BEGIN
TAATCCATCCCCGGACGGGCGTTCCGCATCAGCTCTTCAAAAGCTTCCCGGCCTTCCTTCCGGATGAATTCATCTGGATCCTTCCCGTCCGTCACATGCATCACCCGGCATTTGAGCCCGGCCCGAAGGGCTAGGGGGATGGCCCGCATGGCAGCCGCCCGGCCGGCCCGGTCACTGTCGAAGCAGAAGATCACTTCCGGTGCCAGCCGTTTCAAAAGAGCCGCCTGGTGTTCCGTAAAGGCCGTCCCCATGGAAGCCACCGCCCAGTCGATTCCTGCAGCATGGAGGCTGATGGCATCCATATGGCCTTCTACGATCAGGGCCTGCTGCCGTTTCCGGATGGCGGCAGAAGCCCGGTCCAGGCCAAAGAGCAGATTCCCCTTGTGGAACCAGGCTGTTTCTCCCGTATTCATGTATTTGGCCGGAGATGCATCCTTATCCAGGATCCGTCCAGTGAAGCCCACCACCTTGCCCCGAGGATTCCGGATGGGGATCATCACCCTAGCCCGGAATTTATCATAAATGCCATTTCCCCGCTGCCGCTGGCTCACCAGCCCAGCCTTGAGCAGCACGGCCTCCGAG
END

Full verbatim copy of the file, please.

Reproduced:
TAATCCATCCCCGGACGGGCGTTCCGCATCAGCTCTTCAAAAGCTTCCCGGCCTTCCTTCCGGATGAATTCATCTGGATCCTTCCCGTCCGTCACATGCATCACCCGGCATTTGAGCCCGGCCCGAAGGGCTAGGGGGATGGCCCGCATGGCAGCCGCCCGGCCGGCCCGGTCACTGTCGAAGCAGAAGATCACTTCCGGTGCCAGCCGTTTCAAAAGAGCCGCCTGGTGTTCCGTAAAGGCCGTCCCCATGGAAGCCACCGCCCAGTCGATTCCTGCAGCATGGAGGCTGATGGCATCCATATGGCCTTCTACGATCAGGGCCTGCTGCCGTTTCCGGATGGCGGCAGAAGCCCGGTCCAGGCCAAAGAGCAGATTCCCCTTGTGGAACCAGGCTGTTTCTCCCGTATTCATGTATTTGGCCGGAGATGCATCCTTATCCAGGATCCGTCCAGTGAAGCCCACCACCTTGCCCCGAGGATTCCGGATGGGGATCATCACCCTAGCCCGGAATTTATCATAAATGCCATTTCCCCGCTGCCGCTGGCTCACCAGCCCAGCCTTGAGCAGCACGGCCTCCGAG